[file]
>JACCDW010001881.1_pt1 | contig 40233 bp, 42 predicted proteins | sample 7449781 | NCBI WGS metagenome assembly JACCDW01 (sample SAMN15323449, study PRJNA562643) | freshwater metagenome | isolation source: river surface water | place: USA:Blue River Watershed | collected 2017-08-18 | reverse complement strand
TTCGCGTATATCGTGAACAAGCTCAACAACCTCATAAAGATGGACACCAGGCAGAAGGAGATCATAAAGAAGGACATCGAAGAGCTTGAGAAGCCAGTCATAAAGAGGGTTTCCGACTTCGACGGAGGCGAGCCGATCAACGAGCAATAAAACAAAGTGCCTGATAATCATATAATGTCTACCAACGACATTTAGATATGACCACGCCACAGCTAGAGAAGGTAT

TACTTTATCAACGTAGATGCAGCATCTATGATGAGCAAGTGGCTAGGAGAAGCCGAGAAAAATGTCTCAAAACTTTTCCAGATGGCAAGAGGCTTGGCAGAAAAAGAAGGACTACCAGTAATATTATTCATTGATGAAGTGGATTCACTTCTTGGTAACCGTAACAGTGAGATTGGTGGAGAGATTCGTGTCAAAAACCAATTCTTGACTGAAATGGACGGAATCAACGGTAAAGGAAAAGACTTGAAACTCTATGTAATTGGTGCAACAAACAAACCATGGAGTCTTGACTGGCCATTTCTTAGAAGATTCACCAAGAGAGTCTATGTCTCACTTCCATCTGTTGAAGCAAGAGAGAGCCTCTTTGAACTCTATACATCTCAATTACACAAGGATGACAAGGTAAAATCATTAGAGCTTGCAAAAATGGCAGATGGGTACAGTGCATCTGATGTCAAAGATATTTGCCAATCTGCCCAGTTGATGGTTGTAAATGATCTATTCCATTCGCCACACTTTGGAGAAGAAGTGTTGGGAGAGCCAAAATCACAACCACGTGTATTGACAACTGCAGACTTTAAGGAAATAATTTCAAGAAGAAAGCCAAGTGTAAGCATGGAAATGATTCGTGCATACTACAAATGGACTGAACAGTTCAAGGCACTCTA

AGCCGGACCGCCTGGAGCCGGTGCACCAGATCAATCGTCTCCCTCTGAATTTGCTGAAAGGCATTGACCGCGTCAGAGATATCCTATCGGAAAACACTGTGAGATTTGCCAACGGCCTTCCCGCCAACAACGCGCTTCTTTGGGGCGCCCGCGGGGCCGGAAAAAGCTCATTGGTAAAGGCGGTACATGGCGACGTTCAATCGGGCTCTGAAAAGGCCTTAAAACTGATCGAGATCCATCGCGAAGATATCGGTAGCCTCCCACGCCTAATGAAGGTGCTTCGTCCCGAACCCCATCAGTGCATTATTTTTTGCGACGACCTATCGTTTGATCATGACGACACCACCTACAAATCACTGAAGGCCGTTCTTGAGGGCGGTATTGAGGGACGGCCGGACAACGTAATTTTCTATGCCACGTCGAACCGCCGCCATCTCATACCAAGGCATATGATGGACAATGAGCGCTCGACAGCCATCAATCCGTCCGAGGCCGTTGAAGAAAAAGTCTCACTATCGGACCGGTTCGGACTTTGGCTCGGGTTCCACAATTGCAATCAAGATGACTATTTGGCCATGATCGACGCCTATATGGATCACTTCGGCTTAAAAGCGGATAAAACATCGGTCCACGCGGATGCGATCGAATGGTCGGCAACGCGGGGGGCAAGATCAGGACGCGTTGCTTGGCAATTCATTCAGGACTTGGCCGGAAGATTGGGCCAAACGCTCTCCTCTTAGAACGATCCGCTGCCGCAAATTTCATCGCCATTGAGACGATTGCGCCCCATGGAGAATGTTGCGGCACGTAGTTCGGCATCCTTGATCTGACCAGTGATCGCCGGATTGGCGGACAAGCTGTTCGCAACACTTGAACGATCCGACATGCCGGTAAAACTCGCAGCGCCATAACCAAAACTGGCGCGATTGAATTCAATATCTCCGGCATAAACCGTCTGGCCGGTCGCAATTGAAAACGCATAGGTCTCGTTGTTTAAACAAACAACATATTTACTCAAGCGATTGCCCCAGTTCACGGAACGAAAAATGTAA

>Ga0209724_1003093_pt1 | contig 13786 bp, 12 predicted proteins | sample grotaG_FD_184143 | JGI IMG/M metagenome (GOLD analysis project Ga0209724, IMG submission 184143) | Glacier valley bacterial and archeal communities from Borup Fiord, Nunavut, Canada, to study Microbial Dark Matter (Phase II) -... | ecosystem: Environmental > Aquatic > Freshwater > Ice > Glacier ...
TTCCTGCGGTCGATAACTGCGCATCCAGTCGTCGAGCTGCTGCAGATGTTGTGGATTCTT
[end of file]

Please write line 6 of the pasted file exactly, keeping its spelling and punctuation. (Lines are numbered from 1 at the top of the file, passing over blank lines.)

TTCCTGCGGTCGATAACTGCGCATCCAGTCGTCGAGCTGCTGCAGATGTTGTGGATTCTT